The format of the performance is this: two Johns (Keenan Jolliff and Trevor Salter) each play out moments in their relationship with Daniella Rivera) Meanwhile, John's roommate played by John Gutierrez is being driven by John (Keenan Jolliff) to pursue a relationship with a girl he has a crush on. Woven through this, Andrew Guay MC's a television program, channelling a doctor whose research addresses the notion of time on the mind. Guay also directly addresses the audience and engages them in thoughts of memory and connection.

The description above may make you believe that this is a philosophical play, full of musing. And I'm not going to lie -- sometimes it goes there (sometimes a bit too much). But what keeps the play moving and vital and grounded is the physical body in space -- something that creator Keenan Jolliff and his company of performers understand well.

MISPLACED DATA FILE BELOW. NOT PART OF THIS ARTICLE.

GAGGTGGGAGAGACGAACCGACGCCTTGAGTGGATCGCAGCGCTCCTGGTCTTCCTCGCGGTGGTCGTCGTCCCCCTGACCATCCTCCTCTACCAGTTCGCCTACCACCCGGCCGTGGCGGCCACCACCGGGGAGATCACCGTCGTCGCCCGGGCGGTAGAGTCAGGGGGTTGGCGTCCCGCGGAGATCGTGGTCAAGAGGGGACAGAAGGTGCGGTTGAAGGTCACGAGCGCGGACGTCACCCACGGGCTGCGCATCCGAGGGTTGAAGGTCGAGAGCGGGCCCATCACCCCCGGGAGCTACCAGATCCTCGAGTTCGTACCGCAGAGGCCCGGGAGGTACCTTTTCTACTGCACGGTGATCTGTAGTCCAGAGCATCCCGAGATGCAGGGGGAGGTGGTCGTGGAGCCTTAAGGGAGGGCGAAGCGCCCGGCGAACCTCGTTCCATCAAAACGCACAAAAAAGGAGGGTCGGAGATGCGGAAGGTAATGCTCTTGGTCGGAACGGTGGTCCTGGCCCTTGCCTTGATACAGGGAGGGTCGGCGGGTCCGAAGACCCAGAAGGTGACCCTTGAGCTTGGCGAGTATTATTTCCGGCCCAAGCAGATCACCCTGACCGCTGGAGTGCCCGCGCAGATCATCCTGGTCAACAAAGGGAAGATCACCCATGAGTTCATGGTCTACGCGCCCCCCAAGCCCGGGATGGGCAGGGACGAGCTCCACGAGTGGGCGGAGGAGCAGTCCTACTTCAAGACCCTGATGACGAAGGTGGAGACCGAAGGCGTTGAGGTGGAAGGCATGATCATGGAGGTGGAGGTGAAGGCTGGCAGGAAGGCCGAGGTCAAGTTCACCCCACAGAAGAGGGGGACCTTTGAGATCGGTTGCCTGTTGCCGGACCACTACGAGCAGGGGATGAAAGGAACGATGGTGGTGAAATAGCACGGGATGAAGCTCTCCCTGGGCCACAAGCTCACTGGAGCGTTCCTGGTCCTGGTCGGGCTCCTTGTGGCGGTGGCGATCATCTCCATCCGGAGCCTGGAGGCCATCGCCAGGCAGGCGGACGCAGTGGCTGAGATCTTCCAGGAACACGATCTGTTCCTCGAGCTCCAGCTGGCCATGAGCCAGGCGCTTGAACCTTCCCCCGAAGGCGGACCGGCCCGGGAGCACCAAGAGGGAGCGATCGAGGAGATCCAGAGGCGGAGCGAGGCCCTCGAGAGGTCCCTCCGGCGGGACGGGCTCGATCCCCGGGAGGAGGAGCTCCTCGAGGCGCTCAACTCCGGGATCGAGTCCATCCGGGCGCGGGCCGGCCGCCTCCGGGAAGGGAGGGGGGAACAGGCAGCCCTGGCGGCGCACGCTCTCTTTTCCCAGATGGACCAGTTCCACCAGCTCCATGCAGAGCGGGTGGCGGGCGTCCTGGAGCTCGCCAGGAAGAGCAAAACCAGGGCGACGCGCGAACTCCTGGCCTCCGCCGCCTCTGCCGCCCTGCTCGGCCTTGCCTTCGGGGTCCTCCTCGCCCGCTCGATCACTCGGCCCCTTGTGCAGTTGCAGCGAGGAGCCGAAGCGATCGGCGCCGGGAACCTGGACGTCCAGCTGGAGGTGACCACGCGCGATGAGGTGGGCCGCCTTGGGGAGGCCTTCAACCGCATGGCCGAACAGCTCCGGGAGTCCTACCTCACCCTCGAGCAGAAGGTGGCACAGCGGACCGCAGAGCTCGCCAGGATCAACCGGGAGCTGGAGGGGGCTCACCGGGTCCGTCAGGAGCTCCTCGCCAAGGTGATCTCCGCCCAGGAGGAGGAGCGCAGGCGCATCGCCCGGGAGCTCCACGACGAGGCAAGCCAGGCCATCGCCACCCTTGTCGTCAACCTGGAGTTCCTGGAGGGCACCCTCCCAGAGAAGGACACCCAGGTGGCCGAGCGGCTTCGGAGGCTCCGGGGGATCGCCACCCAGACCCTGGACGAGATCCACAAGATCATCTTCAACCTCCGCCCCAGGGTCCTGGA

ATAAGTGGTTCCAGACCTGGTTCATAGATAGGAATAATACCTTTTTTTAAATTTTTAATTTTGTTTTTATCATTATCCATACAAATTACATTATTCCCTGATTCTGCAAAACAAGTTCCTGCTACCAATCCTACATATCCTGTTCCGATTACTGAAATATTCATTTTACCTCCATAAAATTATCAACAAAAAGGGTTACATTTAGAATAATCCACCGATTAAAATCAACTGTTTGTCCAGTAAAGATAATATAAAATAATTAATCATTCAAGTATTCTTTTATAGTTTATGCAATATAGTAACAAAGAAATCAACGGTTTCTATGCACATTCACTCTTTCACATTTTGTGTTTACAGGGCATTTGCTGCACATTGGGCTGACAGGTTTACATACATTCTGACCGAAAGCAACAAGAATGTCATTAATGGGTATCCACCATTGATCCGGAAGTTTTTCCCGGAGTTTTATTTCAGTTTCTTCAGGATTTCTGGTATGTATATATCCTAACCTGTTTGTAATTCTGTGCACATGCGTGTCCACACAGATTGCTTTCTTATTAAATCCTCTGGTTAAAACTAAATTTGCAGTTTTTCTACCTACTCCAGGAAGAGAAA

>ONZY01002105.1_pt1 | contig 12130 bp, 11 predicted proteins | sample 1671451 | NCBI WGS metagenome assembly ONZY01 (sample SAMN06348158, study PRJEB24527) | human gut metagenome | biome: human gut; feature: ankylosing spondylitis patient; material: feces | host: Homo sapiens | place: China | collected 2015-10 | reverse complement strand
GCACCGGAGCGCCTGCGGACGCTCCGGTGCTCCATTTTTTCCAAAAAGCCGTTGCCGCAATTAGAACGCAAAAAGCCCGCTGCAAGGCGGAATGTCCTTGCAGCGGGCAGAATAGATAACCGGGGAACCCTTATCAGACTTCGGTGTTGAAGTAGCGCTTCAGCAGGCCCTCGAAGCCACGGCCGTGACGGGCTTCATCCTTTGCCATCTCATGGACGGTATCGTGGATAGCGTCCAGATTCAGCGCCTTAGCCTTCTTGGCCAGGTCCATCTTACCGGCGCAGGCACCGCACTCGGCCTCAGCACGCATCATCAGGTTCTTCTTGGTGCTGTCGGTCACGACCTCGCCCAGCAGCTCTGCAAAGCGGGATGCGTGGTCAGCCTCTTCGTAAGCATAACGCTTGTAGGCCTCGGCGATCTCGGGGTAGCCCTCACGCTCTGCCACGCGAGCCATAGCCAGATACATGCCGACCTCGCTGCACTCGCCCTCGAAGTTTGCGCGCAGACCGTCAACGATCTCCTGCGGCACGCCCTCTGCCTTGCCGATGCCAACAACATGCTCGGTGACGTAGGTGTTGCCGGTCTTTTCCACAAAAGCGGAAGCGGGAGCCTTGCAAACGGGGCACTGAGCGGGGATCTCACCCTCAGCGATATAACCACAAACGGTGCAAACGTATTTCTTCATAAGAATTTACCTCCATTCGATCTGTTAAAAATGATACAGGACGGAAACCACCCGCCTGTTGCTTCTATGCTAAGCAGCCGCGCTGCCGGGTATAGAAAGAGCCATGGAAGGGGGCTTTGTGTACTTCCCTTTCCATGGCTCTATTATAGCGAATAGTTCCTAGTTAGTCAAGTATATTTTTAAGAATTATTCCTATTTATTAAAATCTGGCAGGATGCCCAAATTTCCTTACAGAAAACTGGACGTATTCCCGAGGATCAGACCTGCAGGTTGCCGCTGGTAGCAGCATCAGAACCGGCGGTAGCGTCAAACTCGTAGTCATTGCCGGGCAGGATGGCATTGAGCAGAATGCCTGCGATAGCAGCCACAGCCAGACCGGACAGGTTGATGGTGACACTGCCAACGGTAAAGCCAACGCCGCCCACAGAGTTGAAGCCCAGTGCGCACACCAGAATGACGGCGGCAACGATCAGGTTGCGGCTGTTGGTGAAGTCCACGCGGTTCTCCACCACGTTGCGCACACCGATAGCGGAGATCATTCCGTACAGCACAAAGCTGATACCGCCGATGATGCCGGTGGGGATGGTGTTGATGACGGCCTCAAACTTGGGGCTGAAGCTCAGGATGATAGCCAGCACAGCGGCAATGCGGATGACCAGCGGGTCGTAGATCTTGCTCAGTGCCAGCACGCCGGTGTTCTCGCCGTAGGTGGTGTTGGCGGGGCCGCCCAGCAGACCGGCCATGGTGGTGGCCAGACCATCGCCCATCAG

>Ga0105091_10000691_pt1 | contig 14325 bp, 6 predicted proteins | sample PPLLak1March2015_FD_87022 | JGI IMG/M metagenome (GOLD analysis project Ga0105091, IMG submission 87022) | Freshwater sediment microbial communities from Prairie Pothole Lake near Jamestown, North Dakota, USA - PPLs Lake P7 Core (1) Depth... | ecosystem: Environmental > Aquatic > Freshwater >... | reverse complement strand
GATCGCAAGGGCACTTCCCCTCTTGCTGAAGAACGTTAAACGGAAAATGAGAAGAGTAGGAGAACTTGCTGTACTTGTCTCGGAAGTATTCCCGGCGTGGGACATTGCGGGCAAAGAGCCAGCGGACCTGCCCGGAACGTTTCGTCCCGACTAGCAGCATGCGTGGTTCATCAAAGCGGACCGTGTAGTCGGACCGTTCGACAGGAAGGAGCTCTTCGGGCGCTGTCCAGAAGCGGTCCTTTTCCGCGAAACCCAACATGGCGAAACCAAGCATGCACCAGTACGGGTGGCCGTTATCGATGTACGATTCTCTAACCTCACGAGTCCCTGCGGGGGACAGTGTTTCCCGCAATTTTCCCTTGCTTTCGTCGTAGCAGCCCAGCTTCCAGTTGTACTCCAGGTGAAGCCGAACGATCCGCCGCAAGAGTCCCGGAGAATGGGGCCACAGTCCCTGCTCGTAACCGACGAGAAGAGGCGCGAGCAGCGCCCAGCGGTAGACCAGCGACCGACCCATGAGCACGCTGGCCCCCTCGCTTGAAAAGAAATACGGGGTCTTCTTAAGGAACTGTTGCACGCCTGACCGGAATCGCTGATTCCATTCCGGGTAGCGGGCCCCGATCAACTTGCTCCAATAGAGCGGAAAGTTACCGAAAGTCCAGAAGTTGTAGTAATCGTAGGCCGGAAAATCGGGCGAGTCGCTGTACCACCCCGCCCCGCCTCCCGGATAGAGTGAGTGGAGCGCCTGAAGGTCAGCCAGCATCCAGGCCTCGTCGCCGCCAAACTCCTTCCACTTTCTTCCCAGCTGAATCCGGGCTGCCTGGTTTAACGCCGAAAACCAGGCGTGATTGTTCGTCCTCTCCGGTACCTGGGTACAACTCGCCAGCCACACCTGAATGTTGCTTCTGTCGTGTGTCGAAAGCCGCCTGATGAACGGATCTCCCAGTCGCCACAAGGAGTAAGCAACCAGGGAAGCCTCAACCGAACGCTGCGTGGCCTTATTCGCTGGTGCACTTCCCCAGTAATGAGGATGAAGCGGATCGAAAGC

The body is used abstractly and realistically; for huge sweeping emotions and the depth of the tiniest moments. For example, at one point early in the play, John (Keenan Jolliff) comes home with a new "boner jam" (definition 3) to rock out with his roommates. His dance with one of his roommates (Devante Lawrence) is hilarious and sharp, but when the moment transitions into John berating his other roommate (John Gutierrez) for not following up on his desires, the dancing continues fluidly -- with John jumping onto a table and fluidly gesturing while continuing his angry rhythms.

This kind of use of the body strikes home for me -- when I was in college, a few years into my movement training, I volunteered at a local middle school (Thompkins Square), and I vividly remember being shocked at how evident the physical traumas and explosive waves of puberty are on young men and women that age. Teenagers are fidgety and neurotic because their bodies are enflamed with chemicals -- and there's something truly transparent and endearing about a performance which leverages that kind of vibrant energy.